Taboo foods are those you say you'll never eat again and eating them is "bad." By doing this I only set myself up for failure, and they will loom bigger and become more desirable the longer I deny them. So I enjoy them occasionally and carefully. Every so often I'll enjoy a slice of pizza and be reminded that it really doesn't taste as great as I thought it would. Ice cream is another one for me, but plain flavored premium brands (i.e., Haagen Dazs, Ben and Jerry's, etc.) actually have a very mild glycemic effect due to the high fat content and I can dose very accurately for them. If I pre-bolus by 15mins and measure out 100g (which is a pretty standard portion), I can cover it with 3 units of Humalog with little to no rise in BG. I've also found that Lindt dark or milk chocolate squares have a very mild effect on my BG if eaten in small portions. I would strongly recommend against trying to treat your cravings with glucose tabs, as they are designed to hit your bloodstream as quickly as possible.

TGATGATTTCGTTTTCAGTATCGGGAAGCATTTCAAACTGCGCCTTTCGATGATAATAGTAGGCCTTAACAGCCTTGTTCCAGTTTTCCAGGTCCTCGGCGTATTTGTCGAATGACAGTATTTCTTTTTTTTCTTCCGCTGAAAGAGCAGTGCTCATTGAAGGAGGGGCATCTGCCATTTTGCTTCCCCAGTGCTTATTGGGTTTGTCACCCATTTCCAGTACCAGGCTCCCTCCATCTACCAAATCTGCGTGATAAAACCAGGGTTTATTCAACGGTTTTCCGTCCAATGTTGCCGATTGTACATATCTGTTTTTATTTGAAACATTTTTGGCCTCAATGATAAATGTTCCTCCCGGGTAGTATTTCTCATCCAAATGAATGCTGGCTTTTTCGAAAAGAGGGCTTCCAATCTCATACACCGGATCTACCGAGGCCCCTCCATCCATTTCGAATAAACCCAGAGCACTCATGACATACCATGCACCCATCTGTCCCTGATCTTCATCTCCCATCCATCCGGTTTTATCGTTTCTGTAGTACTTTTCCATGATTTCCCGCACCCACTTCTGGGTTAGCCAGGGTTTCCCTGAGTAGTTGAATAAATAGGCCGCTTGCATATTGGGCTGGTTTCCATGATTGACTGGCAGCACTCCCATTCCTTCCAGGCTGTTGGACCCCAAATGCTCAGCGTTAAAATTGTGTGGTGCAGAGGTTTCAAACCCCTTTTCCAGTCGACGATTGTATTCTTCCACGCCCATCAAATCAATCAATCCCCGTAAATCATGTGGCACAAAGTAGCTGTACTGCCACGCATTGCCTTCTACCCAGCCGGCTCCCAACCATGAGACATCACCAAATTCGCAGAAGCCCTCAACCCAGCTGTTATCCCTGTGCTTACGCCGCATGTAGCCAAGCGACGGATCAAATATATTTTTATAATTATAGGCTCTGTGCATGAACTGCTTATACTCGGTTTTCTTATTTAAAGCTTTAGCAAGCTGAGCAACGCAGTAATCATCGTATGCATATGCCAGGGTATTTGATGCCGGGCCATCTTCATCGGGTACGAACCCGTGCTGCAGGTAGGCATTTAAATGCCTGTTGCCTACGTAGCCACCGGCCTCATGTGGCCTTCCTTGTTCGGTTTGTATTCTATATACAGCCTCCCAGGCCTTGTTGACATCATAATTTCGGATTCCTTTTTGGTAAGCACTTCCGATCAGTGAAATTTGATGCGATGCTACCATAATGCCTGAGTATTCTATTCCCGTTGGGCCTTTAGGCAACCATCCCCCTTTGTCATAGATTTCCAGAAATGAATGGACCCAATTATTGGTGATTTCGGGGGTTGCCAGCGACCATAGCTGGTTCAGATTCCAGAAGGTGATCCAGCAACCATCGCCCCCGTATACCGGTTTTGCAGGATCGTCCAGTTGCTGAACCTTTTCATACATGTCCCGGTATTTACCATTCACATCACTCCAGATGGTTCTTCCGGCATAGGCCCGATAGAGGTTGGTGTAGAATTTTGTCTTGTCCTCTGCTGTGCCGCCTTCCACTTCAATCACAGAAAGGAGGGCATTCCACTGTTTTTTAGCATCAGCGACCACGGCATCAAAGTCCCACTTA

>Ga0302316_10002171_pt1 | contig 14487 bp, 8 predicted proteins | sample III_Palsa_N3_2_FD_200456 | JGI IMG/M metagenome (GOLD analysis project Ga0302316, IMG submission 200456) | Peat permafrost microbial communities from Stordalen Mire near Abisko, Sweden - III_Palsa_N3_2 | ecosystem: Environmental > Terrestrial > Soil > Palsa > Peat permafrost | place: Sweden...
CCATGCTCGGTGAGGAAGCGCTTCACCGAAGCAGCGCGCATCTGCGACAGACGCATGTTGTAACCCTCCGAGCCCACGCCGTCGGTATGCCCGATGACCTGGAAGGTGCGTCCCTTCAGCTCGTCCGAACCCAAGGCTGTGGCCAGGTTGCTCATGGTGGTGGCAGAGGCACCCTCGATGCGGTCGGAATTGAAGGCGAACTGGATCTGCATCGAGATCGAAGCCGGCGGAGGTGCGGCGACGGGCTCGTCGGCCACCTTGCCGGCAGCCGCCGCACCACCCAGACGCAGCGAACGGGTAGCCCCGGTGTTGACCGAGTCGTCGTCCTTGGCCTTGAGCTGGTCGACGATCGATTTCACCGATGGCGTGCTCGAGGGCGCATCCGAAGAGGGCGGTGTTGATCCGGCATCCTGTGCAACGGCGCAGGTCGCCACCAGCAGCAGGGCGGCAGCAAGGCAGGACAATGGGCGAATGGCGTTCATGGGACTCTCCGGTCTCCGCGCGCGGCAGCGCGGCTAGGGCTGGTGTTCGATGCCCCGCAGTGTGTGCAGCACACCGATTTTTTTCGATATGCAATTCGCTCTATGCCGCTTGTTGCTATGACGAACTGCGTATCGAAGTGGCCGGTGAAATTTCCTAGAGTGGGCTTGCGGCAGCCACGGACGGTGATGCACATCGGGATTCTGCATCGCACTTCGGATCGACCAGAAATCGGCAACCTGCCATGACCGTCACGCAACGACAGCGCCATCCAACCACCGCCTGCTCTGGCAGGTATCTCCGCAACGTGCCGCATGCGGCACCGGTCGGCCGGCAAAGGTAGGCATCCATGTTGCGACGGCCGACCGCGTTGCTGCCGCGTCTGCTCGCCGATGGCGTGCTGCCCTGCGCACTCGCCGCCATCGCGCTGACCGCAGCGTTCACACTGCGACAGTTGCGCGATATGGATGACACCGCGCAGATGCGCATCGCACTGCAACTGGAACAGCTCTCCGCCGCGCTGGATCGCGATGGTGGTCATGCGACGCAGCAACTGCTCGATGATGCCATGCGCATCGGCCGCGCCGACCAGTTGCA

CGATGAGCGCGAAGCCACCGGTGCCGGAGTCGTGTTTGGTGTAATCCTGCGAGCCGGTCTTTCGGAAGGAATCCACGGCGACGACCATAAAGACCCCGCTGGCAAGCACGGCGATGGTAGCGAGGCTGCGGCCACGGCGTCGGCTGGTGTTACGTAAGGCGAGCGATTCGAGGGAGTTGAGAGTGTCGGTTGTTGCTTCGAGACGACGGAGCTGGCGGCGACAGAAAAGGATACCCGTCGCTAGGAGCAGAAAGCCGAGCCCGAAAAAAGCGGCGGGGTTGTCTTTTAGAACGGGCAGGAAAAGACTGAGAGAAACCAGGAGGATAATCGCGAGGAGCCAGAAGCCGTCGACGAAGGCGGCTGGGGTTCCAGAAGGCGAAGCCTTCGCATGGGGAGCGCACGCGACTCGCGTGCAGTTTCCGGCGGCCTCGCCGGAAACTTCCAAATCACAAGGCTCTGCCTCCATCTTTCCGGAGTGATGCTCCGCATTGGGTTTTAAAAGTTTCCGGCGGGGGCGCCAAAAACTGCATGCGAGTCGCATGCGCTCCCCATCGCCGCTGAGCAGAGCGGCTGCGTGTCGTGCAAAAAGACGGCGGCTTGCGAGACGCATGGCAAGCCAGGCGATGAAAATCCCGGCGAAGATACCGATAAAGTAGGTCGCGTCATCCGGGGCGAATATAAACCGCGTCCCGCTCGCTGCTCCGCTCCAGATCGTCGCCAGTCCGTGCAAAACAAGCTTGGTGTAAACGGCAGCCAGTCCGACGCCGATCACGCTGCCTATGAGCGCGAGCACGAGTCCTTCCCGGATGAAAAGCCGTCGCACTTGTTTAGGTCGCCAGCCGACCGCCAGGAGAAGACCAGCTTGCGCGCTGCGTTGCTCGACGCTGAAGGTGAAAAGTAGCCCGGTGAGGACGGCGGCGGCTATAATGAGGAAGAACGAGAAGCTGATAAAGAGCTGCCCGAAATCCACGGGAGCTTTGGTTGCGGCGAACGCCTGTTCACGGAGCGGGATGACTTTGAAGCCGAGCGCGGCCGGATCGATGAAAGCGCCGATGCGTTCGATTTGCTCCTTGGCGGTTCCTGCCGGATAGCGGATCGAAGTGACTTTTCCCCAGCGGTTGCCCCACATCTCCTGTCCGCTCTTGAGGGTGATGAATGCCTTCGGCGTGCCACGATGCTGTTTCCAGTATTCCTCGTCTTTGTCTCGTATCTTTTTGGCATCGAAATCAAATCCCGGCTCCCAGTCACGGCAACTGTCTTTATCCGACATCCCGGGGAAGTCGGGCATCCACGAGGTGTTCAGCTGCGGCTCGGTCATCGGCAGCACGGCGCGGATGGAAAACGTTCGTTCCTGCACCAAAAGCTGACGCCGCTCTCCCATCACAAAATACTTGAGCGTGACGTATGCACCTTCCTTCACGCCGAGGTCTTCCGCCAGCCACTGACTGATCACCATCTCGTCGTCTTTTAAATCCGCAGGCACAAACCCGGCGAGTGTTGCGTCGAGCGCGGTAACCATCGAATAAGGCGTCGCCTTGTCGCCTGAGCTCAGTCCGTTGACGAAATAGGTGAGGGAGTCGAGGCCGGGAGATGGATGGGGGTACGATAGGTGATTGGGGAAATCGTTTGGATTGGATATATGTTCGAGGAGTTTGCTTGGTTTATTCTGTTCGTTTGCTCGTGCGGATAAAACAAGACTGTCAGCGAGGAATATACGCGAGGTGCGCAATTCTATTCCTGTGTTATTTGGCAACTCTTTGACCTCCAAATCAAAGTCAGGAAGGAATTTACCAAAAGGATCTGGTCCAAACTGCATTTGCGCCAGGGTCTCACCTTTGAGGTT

Lastly, remember that this disease is a marathon, not a sprint. We all fall down once in a while and there is no sense in beating yourself up over it. Stand up, dust yourself off, move on and think how you might address it better next time around. In the long run, you'll be fine.

All the best!


Thanks everyone, I really appreciate the tips and I will use them. I is something I can over come. I have to make it a goal of mine and stay focused. I tend to travel a lot for my job and that makes it a little harder but I do have will power. Sometimes I come on here to help get some support and that is great feature of this site, one of many. Thanks for the responses.